National Park Service Research Opportunities promotional brochure; front cover; 5 x 8.5in.; accordion fold / 2003

Because I am into competitive cycling and ride outside all the time, many people assume that I am one with nature, which is actually pretty far from the truth. It’s not that I dislike the great outdoors, but the thought of being in the woods doesn’t give me any kind of rush. However, there’s a big difference between knowing nature is there and being on a mountain. There are some points of our environment that are undeniably awesome, and I got to experience many firsthand in a project for the National Park Service.

Our design team at the Design + Innovation Lab, including myself, Jim Nesbitt and Jason Tselentis, and directed by Doug Wadden, worked with The National Park Service to create an informational brochure and comprehensive web reference for their collaborative research program, dubbed simply “Research Opportunities.” This program invites public, private and academic researchers to conduct their studies in seven Pacific Northwest parks. This symbiotic relationship allows researchers access to some of the greatest ecological resources in the Northwest, while the Park Service gains additional relevance by being linked to significant scientific research and discovery in prominent publication… Read the rest of this entry »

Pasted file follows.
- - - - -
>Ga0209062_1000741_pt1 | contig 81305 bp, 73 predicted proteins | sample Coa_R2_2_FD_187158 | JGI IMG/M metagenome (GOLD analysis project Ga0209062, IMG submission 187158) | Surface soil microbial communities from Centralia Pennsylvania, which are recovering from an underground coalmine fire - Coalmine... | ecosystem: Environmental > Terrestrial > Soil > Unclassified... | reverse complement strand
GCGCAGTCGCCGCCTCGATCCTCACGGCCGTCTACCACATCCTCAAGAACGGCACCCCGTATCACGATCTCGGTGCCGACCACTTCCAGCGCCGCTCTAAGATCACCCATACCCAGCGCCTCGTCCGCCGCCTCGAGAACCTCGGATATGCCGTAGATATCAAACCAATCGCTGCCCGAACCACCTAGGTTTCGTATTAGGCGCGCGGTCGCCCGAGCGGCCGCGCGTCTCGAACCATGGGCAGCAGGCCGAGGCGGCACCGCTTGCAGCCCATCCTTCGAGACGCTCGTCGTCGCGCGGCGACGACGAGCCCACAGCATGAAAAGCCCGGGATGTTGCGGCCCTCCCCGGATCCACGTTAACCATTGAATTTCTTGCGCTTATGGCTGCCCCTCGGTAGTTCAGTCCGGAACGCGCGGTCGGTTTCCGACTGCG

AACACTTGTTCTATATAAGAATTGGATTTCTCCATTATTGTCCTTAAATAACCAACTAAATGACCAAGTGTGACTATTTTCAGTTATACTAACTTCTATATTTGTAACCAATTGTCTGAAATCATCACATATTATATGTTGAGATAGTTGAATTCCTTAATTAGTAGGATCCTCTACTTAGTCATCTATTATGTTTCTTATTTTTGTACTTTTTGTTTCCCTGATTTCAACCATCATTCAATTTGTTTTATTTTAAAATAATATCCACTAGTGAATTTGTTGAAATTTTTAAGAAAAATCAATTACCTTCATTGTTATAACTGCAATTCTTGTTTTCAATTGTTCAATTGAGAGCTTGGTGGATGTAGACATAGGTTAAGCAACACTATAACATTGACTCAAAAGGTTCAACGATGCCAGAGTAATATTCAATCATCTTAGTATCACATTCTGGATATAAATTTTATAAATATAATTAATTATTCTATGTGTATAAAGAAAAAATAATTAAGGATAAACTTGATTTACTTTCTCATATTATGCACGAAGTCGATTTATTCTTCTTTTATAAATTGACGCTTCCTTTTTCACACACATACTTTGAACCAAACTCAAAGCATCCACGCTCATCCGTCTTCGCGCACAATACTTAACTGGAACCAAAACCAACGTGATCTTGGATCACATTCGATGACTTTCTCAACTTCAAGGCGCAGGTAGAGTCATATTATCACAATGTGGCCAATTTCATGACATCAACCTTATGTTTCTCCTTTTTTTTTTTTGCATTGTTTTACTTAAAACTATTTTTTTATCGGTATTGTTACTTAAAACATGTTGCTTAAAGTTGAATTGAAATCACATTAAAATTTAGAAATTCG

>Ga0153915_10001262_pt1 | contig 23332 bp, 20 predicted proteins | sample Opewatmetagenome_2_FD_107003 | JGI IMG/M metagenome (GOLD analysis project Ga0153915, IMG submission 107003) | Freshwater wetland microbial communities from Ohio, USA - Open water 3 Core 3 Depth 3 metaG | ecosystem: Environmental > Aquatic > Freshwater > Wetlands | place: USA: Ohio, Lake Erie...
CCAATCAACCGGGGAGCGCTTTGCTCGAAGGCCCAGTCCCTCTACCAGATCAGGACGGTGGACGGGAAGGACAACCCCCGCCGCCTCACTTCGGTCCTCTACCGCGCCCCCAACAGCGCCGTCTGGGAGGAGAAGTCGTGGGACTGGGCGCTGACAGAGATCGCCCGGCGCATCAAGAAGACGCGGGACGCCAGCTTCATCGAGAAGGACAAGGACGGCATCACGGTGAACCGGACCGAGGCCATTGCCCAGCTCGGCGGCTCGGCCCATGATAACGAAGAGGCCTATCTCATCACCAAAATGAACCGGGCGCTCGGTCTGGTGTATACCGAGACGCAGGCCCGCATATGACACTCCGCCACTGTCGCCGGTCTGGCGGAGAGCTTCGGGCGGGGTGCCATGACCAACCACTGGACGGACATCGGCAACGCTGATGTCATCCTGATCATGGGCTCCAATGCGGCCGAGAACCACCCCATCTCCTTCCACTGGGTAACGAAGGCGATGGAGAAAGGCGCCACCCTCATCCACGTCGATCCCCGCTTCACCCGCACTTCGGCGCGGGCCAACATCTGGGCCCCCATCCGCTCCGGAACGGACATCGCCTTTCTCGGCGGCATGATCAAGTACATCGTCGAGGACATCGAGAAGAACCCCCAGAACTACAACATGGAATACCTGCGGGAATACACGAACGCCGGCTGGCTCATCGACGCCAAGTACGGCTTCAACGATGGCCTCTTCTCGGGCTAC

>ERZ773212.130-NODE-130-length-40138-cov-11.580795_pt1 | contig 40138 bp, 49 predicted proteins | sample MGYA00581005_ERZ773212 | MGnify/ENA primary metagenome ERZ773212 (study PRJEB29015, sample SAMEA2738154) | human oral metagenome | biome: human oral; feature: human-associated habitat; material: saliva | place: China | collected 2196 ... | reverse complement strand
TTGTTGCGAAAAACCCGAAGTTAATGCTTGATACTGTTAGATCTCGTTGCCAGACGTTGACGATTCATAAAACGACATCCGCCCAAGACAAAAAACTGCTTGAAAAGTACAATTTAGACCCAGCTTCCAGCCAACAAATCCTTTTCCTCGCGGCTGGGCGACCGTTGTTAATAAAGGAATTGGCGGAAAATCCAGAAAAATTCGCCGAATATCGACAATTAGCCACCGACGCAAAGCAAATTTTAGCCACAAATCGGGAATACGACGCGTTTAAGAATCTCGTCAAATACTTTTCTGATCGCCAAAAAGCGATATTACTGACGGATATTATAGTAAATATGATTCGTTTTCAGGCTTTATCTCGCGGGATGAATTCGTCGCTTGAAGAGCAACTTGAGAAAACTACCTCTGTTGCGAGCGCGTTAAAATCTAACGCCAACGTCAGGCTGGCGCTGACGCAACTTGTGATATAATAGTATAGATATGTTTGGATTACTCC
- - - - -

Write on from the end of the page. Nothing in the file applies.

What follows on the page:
Filed under Content / Architecture, Copy / Writing, Interactive / Web, Print / Editorial


Manufacturing Consent

Manufacturing Consent, A Propaganda Model book in acetate slipcase; 9.5 x 9.5in., 28ppg. / 2003